A decision by the Supreme Court of Canada is expected this summer

Given all of our tax contributions to child care in our city, the TELCCS study was requested after the Auditor General’s review. Romeo-Beehler made several immediate recommendations that made the whole system more accountable - elements such as how we track ongoing eligibility for subsidies, how fees are transferred and accounted for - to make sure we are all getting proper bang for our buck, especially the kids.

The AG also recommended we take a deep look at the TELCCS. Council agreed we should make sure these unique centres, although slightly more expensive to run than other child care providers, still deliver the added benefits we expect and set the bar for quality of all child care across the city.

The result is 115 pages of analysis. I read it all so you wouldn’t have to (unless you have a particular interest). It all boils down to the compelling conclusion as depicted in this graphic:

TELCCS centres are situated in areas where other operators are less inclined to set up business but where family needs are still great. Some of these are purpose-built with other government investments; others are former child care operators since absorbed by the city.

Because these centres are used to serve a diverse group of child care needs, such as families experiencing a radical change in circumstances and special needs diagnosis, every staff member is a certified early childhood educator. This means the payroll is often higher than other child care centres, although the auditor general uncovered great savings in the city's management for all TELCCS.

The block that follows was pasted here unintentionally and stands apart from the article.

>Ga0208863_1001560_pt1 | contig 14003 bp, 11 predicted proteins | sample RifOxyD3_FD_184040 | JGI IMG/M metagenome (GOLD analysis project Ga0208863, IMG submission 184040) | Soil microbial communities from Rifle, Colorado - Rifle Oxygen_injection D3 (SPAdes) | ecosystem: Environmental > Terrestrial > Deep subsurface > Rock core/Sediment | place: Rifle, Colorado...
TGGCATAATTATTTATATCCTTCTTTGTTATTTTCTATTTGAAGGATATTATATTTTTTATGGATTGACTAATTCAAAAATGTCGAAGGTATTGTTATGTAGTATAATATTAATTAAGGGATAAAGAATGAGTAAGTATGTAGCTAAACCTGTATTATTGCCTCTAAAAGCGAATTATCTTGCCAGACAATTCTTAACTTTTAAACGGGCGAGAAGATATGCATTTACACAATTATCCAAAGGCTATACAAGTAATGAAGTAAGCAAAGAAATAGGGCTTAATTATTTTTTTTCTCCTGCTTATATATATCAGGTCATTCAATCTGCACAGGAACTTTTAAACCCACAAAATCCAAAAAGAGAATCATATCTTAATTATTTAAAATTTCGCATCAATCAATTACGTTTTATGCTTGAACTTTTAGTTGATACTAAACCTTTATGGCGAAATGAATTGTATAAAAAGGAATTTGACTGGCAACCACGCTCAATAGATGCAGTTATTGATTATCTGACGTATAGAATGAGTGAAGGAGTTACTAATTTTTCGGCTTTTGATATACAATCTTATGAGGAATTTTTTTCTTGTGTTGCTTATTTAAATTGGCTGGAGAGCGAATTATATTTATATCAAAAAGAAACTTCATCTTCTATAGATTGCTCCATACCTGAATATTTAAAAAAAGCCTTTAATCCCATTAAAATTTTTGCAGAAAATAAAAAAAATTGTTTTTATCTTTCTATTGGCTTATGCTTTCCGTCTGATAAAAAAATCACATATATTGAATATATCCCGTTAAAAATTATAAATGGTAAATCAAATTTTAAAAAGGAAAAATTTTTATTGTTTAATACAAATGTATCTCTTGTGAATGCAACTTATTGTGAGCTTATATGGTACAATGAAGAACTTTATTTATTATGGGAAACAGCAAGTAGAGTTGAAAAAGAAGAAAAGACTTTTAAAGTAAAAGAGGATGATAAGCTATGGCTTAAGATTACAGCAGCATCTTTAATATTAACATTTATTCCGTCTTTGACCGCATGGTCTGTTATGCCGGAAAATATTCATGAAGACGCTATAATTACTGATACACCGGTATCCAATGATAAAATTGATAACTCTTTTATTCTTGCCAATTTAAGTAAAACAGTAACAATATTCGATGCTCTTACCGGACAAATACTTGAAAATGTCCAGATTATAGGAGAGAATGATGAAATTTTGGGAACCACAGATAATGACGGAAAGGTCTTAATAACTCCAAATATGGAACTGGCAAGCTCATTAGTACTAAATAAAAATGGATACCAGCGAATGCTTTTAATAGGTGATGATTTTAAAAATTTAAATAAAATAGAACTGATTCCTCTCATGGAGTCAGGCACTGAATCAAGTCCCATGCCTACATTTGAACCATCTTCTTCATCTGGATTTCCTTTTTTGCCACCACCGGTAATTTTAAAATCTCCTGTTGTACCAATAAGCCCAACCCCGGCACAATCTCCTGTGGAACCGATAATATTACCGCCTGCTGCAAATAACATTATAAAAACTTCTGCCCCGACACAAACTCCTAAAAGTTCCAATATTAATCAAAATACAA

The authors of the study found other operators and stakeholders are glad these TELCCS centres exist. Because the city operates them, these 46 centres can hold a small supply of vacancies so a family in crisis is accommodated in certain cases. It can be heartbreaking for the hundreds of non-TELCCS childcare sites when every spot is full and they must turn away a child in urgent need.

Whatever the needs of children, and of course some have perfectly average needs, TELCCS are integrated learning spaces of high quality and care. They help families give their kids a head start for schooling and a better future. They demonstrate best practices for the rest of the system.

In a review of all of the literature concerning TELCCS centres, the study authors found Children’s Services designs its program relying on eight themes:

The study recommends these themes as a path to a beneficial environment for children and affirms my strong belief we should find ways in the future to expand the use of TELCCS beyond the regular child care to make them even more vibrant community use spaces. I’m convinced after reading this report these centres are the best places for us to begin to define that phrase we keep hearing, “Build Back Better” as we recover and rebuild from COVID-19. Situated in neighbourhoods where family needs are highest and where the pandemic has created the deepest economic impacts, TELCCS centres are right where we need them. Strengthening the TELCCS network is how we help children and families begin the journey back to earning incomes and onwards to prosperity.